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War veteran had a good fishing outing

The greatest thing that has happened this week here at Wingate’s was the visit from a badly wounded Iraq War veteran.

After months in hospitals, he is finely able to be out and about. He loves to fish and chose to come here because he went to elementary school with the owners, Beth Sloan and Gale Goodman. Mike Sloan was his guide and in three hours of fishing was able to take eight bass up to 5.6 pounds on traps.

His name was Raymond Tinnon and with his lovely girlfriend, Cheryl Tesreau, was able to do the same thing the next day. Of course, Miss Cheryl outfished him and Mike!

During the same day, Mike Prindle took a party out and landed six fish for a total of 21 pounds of bass on crank baits over in the Creek.

There hasn’t been frost or ice every morning here at Wingate’s Lodge this week. However, the Red Maple, Japanese Magnolia and the Minature Apple are all either blooming or sprouting and the Willow branches are turning red. Let’s hope spring time is near. The Gulf water temp is 48 degrees.

We here in the Tri-States think we have trouble with the Flint-Chattahoochee-Appalachicola River system. Think of this, the Catawba River in South Carolina is 225 miles long, 1.68 million people drink water from it. It has 14 dams on it, 13 are hydroelectric, it cools two nuclear power plants and three coal fired plants. The river keepers entered federal lawsuits when the towns of Kannapolis and Concord wanted to withdraw 36 million gallons a day out of the Catawba and it in the Yadkin and PeeDee River basin. The reason for this is the fact that since 1960 the South Carolina population has increased 947 percent. Sounds like Atlanta.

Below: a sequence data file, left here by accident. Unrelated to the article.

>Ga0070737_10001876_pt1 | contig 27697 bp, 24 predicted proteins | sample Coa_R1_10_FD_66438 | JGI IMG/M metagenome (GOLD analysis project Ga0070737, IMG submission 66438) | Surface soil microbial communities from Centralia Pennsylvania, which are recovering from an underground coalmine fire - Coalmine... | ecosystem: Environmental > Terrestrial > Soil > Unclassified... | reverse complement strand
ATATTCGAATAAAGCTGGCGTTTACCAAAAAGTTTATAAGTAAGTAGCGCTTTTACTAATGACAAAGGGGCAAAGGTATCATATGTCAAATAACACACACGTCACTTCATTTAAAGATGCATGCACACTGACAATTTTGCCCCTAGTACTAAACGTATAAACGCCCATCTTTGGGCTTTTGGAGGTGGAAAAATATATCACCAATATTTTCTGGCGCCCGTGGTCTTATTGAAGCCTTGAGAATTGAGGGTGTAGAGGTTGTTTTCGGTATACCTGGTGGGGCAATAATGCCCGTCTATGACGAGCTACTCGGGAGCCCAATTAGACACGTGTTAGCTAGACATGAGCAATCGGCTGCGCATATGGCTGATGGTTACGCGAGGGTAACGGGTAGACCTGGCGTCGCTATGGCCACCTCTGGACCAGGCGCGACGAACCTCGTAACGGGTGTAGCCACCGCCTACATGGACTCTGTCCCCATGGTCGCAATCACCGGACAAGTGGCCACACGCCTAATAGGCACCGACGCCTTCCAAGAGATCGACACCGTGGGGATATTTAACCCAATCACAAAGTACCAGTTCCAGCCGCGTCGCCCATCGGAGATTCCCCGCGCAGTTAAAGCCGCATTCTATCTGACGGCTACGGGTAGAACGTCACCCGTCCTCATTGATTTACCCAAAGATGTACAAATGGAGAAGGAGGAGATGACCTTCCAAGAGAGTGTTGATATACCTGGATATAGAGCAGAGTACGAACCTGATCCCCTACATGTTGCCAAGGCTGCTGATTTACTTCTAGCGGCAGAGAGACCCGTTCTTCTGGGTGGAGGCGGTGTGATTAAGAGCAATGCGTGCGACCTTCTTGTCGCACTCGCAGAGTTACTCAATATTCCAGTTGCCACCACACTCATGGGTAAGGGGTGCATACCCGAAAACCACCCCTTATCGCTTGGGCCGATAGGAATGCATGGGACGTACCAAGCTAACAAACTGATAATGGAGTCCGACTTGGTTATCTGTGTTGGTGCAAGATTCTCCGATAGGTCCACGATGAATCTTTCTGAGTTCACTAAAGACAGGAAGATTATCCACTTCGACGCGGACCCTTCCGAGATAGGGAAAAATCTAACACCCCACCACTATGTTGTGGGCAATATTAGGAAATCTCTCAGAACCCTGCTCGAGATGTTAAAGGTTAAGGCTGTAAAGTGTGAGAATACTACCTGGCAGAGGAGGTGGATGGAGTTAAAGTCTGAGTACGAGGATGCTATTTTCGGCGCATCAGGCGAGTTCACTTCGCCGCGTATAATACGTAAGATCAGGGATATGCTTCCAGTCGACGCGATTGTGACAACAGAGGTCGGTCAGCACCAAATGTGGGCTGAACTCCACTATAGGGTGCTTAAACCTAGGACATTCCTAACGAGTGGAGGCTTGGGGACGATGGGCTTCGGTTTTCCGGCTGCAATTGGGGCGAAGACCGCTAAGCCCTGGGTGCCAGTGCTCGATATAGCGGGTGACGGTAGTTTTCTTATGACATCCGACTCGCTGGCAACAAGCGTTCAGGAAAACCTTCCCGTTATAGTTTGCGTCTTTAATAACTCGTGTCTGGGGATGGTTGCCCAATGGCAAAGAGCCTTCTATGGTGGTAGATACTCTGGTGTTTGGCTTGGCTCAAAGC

We will be in Birmingham to watch the Bassmaster Classic this weekend. Hopefully to see Pam Martin-Wells finish close to the top. Maybe in the top 20. Would just tickle me to death.

Thanks to the efforts of Mr. Earnest Timpton of Eidison, Ga., we have a new Georgia state record for Blue Catfish—49 inches long and tipped the scales at 80.4 inches long.

We are seeing Redbirds all over the place now and according to a new study out, this fine bird, who can sit in snow and ice and survive a nite, must eat 10,000 calories a day to survive. To us humans, that would equal 155,000 calories. If I et that much, I’d have to have a wheelbarrow to role my belly around in.

As I’m writing this Thursday morning before I leave for Birmingham, I won’t have a temp and elevation chart this week.